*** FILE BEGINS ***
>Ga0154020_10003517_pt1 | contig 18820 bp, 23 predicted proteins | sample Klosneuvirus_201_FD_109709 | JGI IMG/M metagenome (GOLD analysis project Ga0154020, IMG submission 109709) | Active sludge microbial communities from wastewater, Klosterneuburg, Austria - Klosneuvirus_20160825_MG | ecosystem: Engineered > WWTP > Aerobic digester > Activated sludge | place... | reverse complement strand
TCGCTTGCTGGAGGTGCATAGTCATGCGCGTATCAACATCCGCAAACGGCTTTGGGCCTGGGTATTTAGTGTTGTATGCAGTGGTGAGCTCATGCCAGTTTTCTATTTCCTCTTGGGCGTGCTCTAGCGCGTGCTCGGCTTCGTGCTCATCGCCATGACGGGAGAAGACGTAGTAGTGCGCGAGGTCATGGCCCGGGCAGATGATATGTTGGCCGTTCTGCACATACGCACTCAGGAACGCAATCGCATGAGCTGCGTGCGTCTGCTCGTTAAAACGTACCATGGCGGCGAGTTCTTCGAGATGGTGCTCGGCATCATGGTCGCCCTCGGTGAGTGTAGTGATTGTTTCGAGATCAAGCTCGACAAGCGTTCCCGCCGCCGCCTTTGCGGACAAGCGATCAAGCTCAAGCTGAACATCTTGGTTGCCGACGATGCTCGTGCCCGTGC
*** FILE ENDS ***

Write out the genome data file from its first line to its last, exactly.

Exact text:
>Ga0154020_10003517_pt1 | contig 18820 bp, 23 predicted proteins | sample Klosneuvirus_201_FD_109709 | JGI IMG/M metagenome (GOLD analysis project Ga0154020, IMG submission 109709) | Active sludge microbial communities from wastewater, Klosterneuburg, Austria - Klosneuvirus_20160825_MG | ecosystem: Engineered > WWTP > Aerobic digester > Activated sludge | place... | reverse complement strand
TCGCTTGCTGGAGGTGCATAGTCATGCGCGTATCAACATCCGCAAACGGCTTTGGGCCTGGGTATTTAGTGTTGTATGCAGTGGTGAGCTCATGCCAGTTTTCTATTTCCTCTTGGGCGTGCTCTAGCGCGTGCTCGGCTTCGTGCTCATCGCCATGACGGGAGAAGACGTAGTAGTGCGCGAGGTCATGGCCCGGGCAGATGATATGTTGGCCGTTCTGCACATACGCACTCAGGAACGCAATCGCATGAGCTGCGTGCGTCTGCTCGTTAAAACGTACCATGGCGGCGAGTTCTTCGAGATGGTGCTCGGCATCATGGTCGCCCTCGGTGAGTGTAGTGATTGTTTCGAGATCAAGCTCGACAAGCGTTCCCGCCGCCGCCTTTGCGGACAAGCGATCAAGCTCAAGCTGAACATCTTGGTTGCCGACGATGCTCGTGCCCGTGC